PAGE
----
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Marlborough School Student Newspaper
The Student News Site of Marlborough School

The UltraViolet

The Student News Site of Marlborough School

The UltraViolet

Lizze Small Contributing Illustrator
How to help our Earth
April 12, 2024

Alexa Chosen as a Champion of Change

Alexa ’13 was nominated as a White House Champion of Change in the Youth Greening Schools category in late July by the non-profit The Center for Green Schools for founding the Green Teens, an after-school environmen­tal education program for elementary school students, in 2010. The Obama Administration’s Champions of Change initiative recognizes ordinary Americans who are doing “extraordinary things in their communities to out-innovate, out-educate and out-build the rest of the world.”

According to the Green Teens website, the program aims to in­spire students to “take action, make behav­ioral changes, and become green leaders” through an original curriculum created and taught by Marlborough students. Alexa said that she founded the Green Teens to raise awareness of envi­ronmental issues, specifically through­out the public elementary school sys­tem.

“I wanted to answer what I thought to be basic questions, such as ‘Why is it important to protect our environment?’ or ‘Why is recycling good for the envi­ronment?’” Alexa said.

Rachel Gutter, Director of The Center for Green Schools, visited Marlborough in March 2011 to tour the campus and assess the effectiveness of the School’s LEED-certified facilities. After meeting Alexa on this visit, Gutter decided to observe the Green Teens in action at Betty Plasencia Elementary School. Gutter was so impressed by the Green Teens’ work that she pledged the U.S. Green Building Council (USGBC) would match the program’s current grant of $2,500, which was awarded by the Alliance for Climate Education (ACE), a national environmental educa­tion program.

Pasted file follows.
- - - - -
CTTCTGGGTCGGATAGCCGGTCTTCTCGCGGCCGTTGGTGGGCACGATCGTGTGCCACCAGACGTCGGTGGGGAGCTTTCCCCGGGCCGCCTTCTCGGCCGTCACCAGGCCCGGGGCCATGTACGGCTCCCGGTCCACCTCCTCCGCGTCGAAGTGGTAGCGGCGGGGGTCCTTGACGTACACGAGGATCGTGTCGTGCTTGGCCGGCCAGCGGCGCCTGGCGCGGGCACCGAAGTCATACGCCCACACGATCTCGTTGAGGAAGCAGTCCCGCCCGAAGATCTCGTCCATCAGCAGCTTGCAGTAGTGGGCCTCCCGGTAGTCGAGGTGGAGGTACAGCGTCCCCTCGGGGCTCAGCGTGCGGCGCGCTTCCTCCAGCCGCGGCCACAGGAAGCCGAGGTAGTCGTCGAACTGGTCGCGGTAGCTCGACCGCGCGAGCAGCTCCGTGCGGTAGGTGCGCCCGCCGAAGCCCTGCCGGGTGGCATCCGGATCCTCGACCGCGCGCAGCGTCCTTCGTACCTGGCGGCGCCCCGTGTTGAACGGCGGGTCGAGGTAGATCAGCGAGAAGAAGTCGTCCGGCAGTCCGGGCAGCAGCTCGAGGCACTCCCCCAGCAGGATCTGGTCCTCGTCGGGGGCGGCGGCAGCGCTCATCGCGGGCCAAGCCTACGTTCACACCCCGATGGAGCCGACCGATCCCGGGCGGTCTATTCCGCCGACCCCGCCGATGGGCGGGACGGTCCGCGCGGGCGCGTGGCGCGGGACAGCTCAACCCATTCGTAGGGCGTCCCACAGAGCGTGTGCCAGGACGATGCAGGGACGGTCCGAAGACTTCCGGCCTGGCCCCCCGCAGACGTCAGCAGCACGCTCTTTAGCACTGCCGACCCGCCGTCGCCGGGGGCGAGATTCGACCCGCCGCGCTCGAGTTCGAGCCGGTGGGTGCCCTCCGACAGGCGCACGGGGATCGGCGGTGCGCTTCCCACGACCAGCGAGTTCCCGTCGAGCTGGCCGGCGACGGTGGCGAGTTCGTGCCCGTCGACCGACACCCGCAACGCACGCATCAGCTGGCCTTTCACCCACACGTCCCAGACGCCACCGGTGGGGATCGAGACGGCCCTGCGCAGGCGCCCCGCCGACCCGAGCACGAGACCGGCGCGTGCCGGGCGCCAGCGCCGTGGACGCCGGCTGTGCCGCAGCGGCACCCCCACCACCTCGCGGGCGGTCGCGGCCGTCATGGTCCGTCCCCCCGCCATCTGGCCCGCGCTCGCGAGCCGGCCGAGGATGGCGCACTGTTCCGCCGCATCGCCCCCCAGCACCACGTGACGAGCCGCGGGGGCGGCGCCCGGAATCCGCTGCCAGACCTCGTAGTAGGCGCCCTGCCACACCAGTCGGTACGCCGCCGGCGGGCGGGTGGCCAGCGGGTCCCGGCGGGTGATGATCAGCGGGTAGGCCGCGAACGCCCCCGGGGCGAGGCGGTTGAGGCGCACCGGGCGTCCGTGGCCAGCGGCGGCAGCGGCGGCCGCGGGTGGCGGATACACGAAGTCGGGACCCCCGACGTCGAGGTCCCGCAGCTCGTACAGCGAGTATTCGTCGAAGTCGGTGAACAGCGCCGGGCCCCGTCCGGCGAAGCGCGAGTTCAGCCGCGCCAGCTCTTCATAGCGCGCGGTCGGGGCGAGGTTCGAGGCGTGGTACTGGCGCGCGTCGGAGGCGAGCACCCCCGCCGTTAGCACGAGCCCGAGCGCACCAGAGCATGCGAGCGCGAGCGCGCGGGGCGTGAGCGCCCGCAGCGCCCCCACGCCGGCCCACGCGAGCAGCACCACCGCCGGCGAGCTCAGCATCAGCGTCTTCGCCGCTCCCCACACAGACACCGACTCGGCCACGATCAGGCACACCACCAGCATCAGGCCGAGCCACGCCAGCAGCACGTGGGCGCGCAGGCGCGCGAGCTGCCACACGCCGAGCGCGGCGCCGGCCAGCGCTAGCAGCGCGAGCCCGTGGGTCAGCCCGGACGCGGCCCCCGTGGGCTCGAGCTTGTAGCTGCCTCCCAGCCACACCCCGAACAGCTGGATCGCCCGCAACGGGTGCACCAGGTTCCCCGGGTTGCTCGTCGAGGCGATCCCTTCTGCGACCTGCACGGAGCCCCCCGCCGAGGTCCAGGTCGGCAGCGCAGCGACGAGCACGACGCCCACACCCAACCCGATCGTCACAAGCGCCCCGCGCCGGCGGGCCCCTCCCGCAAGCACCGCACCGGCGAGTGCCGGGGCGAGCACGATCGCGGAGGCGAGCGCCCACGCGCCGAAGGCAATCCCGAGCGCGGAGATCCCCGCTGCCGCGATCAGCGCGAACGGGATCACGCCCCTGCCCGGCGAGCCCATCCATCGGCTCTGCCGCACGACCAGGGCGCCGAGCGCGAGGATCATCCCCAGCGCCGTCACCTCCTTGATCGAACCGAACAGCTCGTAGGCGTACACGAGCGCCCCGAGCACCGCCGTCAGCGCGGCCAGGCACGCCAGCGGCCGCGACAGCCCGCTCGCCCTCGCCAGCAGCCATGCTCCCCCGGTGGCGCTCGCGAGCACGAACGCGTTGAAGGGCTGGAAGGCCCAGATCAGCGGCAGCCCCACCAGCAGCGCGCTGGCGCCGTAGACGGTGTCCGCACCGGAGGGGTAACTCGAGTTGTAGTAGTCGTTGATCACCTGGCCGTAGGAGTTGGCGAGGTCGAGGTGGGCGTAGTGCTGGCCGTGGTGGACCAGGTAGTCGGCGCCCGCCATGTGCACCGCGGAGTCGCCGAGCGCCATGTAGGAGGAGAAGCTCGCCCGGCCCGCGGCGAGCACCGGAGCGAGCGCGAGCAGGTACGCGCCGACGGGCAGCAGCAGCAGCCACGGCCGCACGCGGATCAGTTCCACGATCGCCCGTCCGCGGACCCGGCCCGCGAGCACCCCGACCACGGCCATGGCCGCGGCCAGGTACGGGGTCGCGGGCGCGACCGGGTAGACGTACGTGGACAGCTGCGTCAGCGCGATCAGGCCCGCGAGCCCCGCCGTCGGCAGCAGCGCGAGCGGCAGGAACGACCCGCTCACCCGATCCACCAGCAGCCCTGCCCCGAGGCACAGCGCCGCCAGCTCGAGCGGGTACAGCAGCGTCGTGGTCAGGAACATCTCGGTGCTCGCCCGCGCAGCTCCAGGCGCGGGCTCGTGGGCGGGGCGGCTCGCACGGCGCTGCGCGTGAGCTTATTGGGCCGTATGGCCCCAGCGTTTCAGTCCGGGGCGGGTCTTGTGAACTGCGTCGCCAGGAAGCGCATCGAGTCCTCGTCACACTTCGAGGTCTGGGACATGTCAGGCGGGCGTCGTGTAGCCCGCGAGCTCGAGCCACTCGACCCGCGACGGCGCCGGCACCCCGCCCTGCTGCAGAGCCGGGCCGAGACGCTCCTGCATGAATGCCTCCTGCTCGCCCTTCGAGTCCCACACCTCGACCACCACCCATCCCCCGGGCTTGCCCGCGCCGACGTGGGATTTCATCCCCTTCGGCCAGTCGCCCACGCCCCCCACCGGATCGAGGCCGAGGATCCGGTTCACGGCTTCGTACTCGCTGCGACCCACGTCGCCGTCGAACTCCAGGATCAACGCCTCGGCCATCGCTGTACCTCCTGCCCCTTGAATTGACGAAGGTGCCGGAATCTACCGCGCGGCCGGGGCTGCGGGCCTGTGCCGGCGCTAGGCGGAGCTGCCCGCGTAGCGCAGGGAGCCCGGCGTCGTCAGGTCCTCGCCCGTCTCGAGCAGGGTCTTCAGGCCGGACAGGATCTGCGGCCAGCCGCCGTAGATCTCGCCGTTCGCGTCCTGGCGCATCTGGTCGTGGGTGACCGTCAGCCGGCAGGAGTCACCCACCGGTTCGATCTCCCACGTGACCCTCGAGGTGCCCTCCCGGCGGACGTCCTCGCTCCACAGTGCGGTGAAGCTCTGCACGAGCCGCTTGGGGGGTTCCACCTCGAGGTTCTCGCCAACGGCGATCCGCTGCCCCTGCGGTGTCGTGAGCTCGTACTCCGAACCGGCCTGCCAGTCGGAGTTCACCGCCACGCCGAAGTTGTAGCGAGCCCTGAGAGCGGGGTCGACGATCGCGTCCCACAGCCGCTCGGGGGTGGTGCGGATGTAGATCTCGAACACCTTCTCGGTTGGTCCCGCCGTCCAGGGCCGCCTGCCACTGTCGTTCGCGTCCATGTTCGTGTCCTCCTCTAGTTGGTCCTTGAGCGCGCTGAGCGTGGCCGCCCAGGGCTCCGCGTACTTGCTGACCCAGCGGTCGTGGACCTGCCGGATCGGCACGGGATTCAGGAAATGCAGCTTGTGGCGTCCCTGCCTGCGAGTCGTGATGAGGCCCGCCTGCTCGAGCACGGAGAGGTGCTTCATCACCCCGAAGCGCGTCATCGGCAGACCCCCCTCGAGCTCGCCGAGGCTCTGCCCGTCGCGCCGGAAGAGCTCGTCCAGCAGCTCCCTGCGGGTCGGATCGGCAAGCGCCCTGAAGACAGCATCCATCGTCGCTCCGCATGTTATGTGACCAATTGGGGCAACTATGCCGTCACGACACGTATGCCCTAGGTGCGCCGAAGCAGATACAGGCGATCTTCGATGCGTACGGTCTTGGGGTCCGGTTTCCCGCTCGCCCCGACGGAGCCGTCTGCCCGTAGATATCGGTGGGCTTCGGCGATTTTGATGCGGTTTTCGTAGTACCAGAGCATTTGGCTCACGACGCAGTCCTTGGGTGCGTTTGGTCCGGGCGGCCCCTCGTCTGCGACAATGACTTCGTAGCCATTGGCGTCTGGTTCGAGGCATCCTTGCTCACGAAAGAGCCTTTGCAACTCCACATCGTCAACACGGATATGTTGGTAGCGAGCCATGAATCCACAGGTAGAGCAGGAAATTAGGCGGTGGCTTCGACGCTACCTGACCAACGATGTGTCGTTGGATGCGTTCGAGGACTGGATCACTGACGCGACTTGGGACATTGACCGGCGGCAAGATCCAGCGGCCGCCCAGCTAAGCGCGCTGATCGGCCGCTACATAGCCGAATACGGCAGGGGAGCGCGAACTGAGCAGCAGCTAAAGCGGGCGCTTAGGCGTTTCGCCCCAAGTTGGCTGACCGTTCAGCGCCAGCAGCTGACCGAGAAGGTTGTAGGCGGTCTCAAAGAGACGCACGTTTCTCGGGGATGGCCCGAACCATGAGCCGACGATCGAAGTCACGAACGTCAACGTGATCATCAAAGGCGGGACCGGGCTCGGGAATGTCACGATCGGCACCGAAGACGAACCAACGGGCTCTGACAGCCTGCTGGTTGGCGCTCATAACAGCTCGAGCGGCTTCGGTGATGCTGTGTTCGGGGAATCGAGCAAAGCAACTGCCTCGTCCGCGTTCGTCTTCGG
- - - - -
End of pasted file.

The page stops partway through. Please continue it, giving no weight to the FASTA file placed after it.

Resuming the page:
Meanwhile, the White House contacted The Center for Green Schools to search for potential candidates to be named as Cham­pions of Change. After seeing the Green Teens’ work, Gutter decided to nominate Alexa.

“I didn’t know about the nomina­tion until a representative from the White House contacted my parents,” Alexa said.

Alexa was among eight stu­dents or groups of students named Cham­pions of Change for Greener Schools. On Friday, Jul. 8, the honorees participated in a teleconference with White House officials. From the Board Room, Alexa spoke with Nikki Buffa, Deputy Chief of Staff of the White House Coun­cil of Environmental Quality (CEQ), and Kal Penn, Associate Director of the White House Office of Public Engagement. Middle School Director Robert Bryan said that student-led initiatives like Green Teens are characterized by a pas­sion which evokes effectual, meaning­ful change. “Schools serve as the real advocates to student projects, but it is through students’ experience that confidence and leadership develops,” Bryan said.

“This passion is so organ­ic and authentic; that’s probably the most important ingredient in commu­nity outreach and service programs.”

English instructor Sarah Wolf, the Green Teens’ faculty advisor, said that the distrib­utive leadership and collective dedica­tion of the mission of the Green Teens are what make the program so outstanding.“It is inspiring to see the girls take full ownership of the program,” Wolf said. “They have used trial and error to figure out which lessons work with which kinds of students, and they are always assess­ing their curriculum and its impact.”

This year, the Green Teens will fo­cus boosting participation and open up its membership to ninth through twelfth graders. Previously, the Green Teens Action Team only involved members from the Class of 2013. The Green Teens also aim to expand their program from five to ten elementary schools by the end of the 2011-2012 school year.

Greer ’13, a member of the Green Teens Action Team, said that the program is so rewarding because it was created by students for students.

“My favorite aspect of the Green Teens program is the relationships we cre­ate with the younger students,” she said. “The curriculum is engaging and makes it easy for all the kids to participate.”

 

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